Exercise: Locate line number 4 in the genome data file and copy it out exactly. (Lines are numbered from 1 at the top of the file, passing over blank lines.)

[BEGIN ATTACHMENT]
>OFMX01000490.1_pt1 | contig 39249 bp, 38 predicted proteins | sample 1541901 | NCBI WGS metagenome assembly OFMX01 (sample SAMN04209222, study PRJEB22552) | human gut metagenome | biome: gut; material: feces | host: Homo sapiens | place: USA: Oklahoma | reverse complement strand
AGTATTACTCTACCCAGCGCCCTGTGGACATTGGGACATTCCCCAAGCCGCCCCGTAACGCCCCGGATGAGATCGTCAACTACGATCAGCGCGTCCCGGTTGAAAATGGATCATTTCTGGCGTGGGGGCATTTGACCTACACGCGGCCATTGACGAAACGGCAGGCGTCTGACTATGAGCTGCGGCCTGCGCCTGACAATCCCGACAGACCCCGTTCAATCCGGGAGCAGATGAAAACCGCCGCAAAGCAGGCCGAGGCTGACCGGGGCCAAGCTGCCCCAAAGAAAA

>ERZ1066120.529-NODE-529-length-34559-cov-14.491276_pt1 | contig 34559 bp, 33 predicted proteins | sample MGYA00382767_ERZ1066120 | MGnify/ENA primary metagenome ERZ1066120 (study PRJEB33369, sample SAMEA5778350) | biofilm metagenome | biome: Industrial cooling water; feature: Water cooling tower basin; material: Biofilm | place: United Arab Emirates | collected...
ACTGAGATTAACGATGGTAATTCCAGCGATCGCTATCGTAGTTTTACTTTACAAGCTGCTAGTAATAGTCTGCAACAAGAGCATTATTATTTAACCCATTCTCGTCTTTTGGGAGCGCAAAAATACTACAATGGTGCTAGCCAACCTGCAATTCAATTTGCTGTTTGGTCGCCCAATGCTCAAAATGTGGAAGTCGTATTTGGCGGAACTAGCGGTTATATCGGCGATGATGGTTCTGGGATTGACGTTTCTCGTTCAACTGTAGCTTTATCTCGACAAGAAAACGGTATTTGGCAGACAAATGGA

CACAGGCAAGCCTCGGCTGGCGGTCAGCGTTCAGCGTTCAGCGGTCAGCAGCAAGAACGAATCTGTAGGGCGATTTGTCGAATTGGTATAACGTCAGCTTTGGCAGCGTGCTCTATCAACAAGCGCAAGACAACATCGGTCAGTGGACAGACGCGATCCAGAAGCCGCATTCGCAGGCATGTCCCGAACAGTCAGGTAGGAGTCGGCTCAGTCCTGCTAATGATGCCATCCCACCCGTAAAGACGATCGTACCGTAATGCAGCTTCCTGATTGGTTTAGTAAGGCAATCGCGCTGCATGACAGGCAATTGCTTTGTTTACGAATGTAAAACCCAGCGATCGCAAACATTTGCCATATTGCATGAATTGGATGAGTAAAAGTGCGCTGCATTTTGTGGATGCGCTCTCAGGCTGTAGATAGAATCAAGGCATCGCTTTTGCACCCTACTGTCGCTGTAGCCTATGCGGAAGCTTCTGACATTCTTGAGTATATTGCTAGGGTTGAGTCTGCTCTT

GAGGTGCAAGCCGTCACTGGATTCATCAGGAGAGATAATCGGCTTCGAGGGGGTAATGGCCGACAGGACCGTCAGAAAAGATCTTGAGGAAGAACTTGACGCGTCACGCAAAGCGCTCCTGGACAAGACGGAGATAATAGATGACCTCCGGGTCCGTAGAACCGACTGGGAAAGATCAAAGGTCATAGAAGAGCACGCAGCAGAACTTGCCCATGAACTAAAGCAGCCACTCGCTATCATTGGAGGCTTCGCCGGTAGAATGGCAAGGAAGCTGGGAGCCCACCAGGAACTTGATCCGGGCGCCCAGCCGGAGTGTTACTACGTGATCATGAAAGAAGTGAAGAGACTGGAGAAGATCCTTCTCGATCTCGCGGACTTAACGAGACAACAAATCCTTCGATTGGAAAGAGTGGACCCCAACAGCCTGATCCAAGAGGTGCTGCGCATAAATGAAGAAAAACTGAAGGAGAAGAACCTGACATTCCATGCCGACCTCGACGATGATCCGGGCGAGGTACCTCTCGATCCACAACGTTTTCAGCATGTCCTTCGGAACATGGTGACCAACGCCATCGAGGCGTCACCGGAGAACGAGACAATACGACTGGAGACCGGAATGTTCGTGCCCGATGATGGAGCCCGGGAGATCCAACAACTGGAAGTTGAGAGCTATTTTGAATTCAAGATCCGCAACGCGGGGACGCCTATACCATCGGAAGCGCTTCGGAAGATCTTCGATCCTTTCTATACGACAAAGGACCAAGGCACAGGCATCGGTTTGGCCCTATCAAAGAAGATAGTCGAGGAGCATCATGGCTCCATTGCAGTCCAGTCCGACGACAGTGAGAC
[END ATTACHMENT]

ACTGAGATTAACGATGGTAATTCCAGCGATCGCTATCGTAGTTTTACTTTACAAGCTGCTAGTAATAGTCTGCAACAAGAGCATTATTATTTAACCCATTCTCGTCTTTTGGGAGCGCAAAAATACTACAATGGTGCTAGCCAACCTGCAATTCAATTTGCTGTTTGGTCGCCCAATGCTCAAAATGTGGAAGTCGTATTTGGCGGAACTAGCGGTTATATCGGCGATGATGGTTCTGGGATTGACGTTTCTCGTTCAACTGTAGCTTTATCTCGACAAGAAAACGGTATTTGGCAGACAAATGGA